The early life and times of John Lennon provide artist Sam Taylor-Wood with rich dramatic material for her feature-directing debut. Aaron Johnson plays the rebellious, teenage Lennon, raised by his prim and proper aunt (Kristen Scott-Thomas) but drawn towards music only after reuniting with the mother who abandoned him as a child (Anne-Marie Duff). Blessed with superb performances and a fine eye for detail, this serves as both a convincing portrait of a budding icon and an evocative recreation of post-war Britain.
Sam Taylor Wood
Kristin Scott Thomas
With a fine British cast and stout British crew telling the great British tale of a working-class lad made good, Nowhere Boy has 'BAFTA Nominee' running through it like a stick of rock.
The story of a teenage tearaway who finds his true calling after a confusing upbringing is not uncommon. The hook here is that the youth in question is John Lennon.
But anyone expecting a dose of Beatlemania may be surprised to find nary a "yeah-yeah-yeah" in art world doyenne Sam Taylor-Wood's refreshingly objective first feature.
We meet Lennon as a 15-year-old looker, ducker and all-round scallywag, living with his austere Aunt Mimi (Scott Thomas) and beloved Uncle George. But when George suddenly dies, John is compelled to look for his mother Julia (Duff), a flighty soul who walked out when he was five.
Turns out she's been just round the corner all the time, seemingly settled with dependable Bobby Dykins (David Morrissey) and their two daughters. Putting aside the past, prodigal mother and son form a close bond... perhaps a little too close.
But, sharing John's passion for rock'n'roll, it's Julia who introduces him to his first instrument: the banjo. Issues of abandonment, reconciliation and tragic loss notwithstanding, the rest is history.
After forming his first band - school skiffle outfit The Quarrymen - John is introduced to a superior musical talent, name of McCartney (Thomas Sangster, looking no older than he did in Love Actually). Petty jealousies surface early.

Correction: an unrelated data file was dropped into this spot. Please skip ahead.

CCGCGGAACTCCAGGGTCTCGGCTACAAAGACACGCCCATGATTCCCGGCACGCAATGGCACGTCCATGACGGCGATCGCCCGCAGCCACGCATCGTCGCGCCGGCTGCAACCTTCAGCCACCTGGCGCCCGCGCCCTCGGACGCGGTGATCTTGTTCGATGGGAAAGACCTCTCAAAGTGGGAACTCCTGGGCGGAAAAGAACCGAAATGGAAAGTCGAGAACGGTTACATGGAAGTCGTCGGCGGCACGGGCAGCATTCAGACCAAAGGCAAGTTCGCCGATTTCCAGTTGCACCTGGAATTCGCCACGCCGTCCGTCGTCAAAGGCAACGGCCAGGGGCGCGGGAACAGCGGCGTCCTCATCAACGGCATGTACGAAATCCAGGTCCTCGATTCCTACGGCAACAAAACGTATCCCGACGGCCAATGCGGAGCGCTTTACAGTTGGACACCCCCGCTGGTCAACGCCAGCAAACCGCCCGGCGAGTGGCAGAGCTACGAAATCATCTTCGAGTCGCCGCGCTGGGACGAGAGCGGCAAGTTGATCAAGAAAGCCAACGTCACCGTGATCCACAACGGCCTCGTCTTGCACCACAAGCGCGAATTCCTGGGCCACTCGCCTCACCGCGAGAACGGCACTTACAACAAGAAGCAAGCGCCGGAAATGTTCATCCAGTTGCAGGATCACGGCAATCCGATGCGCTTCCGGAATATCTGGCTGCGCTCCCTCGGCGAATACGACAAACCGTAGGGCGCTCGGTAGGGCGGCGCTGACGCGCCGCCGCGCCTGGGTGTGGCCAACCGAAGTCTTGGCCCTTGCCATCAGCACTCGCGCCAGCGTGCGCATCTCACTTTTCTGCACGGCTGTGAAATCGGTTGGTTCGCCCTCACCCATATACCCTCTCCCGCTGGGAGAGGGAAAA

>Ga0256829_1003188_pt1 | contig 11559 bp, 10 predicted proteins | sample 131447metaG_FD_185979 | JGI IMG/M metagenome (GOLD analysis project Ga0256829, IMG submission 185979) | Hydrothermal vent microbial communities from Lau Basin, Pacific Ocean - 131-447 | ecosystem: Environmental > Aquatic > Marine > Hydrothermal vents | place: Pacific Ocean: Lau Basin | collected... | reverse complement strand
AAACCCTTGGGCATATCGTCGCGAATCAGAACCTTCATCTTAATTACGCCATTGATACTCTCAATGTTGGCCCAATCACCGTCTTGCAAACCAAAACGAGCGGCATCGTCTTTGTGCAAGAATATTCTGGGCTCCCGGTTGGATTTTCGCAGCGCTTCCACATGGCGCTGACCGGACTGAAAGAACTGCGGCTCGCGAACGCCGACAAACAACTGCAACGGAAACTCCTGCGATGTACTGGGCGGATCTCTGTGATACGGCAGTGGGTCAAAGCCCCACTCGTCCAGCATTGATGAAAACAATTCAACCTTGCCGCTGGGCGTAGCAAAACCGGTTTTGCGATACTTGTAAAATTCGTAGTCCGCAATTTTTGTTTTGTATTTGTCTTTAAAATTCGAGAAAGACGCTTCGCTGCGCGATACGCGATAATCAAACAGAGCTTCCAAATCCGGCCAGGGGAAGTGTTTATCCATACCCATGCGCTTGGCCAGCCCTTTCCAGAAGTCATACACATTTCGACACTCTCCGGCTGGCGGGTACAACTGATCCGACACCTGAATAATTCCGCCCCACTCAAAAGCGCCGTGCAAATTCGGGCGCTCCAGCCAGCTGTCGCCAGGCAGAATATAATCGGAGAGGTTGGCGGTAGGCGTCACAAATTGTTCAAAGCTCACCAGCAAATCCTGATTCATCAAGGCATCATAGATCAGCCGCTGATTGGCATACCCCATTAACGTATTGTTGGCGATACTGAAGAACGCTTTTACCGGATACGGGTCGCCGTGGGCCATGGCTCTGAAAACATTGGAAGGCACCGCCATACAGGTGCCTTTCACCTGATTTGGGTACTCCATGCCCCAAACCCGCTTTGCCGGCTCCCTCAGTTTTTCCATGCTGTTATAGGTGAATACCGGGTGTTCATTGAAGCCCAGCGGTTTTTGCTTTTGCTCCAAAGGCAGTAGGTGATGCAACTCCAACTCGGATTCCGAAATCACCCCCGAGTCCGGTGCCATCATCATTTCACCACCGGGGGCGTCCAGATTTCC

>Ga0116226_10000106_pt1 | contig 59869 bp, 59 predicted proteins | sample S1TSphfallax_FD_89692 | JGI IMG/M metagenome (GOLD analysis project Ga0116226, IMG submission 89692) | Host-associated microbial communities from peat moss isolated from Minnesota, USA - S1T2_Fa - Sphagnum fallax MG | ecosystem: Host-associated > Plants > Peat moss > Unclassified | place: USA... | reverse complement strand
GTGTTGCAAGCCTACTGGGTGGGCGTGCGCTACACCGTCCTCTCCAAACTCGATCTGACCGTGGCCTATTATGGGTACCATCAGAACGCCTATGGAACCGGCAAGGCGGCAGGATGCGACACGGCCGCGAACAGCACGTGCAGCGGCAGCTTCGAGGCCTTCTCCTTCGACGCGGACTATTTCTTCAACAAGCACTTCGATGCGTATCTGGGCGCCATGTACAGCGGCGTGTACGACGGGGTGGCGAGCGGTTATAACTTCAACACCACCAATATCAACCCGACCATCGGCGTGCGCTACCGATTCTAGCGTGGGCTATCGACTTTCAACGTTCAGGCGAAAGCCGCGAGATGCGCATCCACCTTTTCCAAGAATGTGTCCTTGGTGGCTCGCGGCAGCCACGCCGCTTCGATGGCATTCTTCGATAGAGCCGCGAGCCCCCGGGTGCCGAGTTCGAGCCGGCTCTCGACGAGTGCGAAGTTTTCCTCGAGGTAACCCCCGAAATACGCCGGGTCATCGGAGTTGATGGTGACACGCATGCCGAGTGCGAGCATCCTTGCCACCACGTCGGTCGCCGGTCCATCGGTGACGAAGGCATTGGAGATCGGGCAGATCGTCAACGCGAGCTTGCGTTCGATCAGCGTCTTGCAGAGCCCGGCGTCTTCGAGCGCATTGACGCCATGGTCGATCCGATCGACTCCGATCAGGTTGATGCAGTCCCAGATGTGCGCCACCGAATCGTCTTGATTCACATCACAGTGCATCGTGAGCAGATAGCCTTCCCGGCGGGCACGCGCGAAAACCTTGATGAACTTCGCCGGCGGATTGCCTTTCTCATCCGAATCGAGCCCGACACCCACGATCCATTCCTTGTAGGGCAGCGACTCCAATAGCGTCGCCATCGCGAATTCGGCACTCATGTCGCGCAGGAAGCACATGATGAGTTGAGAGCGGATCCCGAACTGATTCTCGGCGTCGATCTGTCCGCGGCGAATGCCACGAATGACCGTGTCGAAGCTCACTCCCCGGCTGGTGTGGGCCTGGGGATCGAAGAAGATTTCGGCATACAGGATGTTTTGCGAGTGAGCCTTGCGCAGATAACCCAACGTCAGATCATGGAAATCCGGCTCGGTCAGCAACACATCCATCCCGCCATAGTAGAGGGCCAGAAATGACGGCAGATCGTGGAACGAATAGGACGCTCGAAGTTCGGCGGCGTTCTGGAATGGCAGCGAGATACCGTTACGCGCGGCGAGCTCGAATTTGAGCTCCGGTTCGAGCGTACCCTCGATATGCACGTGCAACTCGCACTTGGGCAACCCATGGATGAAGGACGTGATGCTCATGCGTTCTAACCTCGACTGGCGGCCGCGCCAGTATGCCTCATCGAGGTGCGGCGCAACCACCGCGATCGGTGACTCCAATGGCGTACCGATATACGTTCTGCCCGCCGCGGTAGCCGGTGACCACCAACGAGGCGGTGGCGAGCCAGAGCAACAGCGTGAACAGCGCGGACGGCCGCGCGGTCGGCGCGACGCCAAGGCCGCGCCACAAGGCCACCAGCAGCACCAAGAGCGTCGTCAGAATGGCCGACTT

Yet there's no doubt that John's dedication and sheer stubbornness will take him a long way.
Championed by the late Anthony Minghella, Taylor-Wood deserves high praise for creating a stylish and accessible biopic without cramming it with arty affectations or putting her subject on a pedestal.
As the chalk-and-cheese sisters, Duff and Scott-Thomas are predictably superb. Not to be outdone, Johnson - mere teenage meat in Angus, Thongs & Perfect Snogging - presents a wholly believable portrait of the artist as an angry young man.
This is no act of hero worship. An unpredictable mix of youthful swagger and moody introspection, Lennon generally dealt with his insecurities by lashing out at others. Give peace a chance? Maybe later.
With a sparky script from Matt Greenhalgh (Control) and terrific work from her production crew, Taylor-Wood neatly captures the war-is-over feel of 1950s Liverpool from greasy quiffed youths to smoke-filled greasy spoons.
It's a confident debut to be appreciated by cineastes, laymen and Lennonites alike.
Hats off to the forty-something director, too, for getting engaged to her teenage leading man. As the man said - all you need is love.